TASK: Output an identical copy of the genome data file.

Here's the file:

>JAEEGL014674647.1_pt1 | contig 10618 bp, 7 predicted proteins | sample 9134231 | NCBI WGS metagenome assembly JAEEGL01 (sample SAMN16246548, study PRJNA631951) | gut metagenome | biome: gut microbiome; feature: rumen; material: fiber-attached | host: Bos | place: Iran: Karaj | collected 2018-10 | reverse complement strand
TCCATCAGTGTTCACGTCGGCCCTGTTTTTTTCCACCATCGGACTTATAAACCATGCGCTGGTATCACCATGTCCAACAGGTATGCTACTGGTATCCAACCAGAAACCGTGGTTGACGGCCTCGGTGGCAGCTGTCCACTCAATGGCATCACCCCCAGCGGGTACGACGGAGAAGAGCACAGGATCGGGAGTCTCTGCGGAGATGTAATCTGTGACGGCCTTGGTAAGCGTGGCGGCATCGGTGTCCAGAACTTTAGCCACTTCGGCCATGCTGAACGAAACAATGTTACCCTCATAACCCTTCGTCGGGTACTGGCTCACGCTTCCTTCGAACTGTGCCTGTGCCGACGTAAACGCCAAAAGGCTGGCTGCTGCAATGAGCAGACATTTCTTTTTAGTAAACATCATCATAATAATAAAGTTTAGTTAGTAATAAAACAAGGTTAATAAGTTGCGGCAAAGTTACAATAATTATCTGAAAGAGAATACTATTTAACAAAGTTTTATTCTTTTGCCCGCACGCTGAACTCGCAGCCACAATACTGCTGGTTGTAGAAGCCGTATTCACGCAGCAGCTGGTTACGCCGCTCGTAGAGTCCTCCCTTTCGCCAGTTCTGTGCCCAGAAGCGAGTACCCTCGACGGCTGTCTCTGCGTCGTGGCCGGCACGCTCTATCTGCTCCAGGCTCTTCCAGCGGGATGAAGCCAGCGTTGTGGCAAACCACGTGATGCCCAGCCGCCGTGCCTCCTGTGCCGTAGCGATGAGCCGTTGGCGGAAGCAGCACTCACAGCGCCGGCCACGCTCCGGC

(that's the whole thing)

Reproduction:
>JAEEGL014674647.1_pt1 | contig 10618 bp, 7 predicted proteins | sample 9134231 | NCBI WGS metagenome assembly JAEEGL01 (sample SAMN16246548, study PRJNA631951) | gut metagenome | biome: gut microbiome; feature: rumen; material: fiber-attached | host: Bos | place: Iran: Karaj | collected 2018-10 | reverse complement strand
TCCATCAGTGTTCACGTCGGCCCTGTTTTTTTCCACCATCGGACTTATAAACCATGCGCTGGTATCACCATGTCCAACAGGTATGCTACTGGTATCCAACCAGAAACCGTGGTTGACGGCCTCGGTGGCAGCTGTCCACTCAATGGCATCACCCCCAGCGGGTACGACGGAGAAGAGCACAGGATCGGGAGTCTCTGCGGAGATGTAATCTGTGACGGCCTTGGTAAGCGTGGCGGCATCGGTGTCCAGAACTTTAGCCACTTCGGCCATGCTGAACGAAACAATGTTACCCTCATAACCCTTCGTCGGGTACTGGCTCACGCTTCCTTCGAACTGTGCCTGTGCCGACGTAAACGCCAAAAGGCTGGCTGCTGCAATGAGCAGACATTTCTTTTTAGTAAACATCATCATAATAATAAAGTTTAGTTAGTAATAAAACAAGGTTAATAAGTTGCGGCAAAGTTACAATAATTATCTGAAAGAGAATACTATTTAACAAAGTTTTATTCTTTTGCCCGCACGCTGAACTCGCAGCCACAATACTGCTGGTTGTAGAAGCCGTATTCACGCAGCAGCTGGTTACGCCGCTCGTAGAGTCCTCCCTTTCGCCAGTTCTGTGCCCAGAAGCGAGTACCCTCGACGGCTGTCTCTGCGTCGTGGCCGGCACGCTCTATCTGCTCCAGGCTCTTCCAGCGGGATGAAGCCAGCGTTGTGGCAAACCACGTGATGCCCAGCCGCCGTGCCTCCTGTGCCGTAGCGATGAGCCGTTGGCGGAAGCAGCACTCACAGCGCCGGCCACGCTCCGGC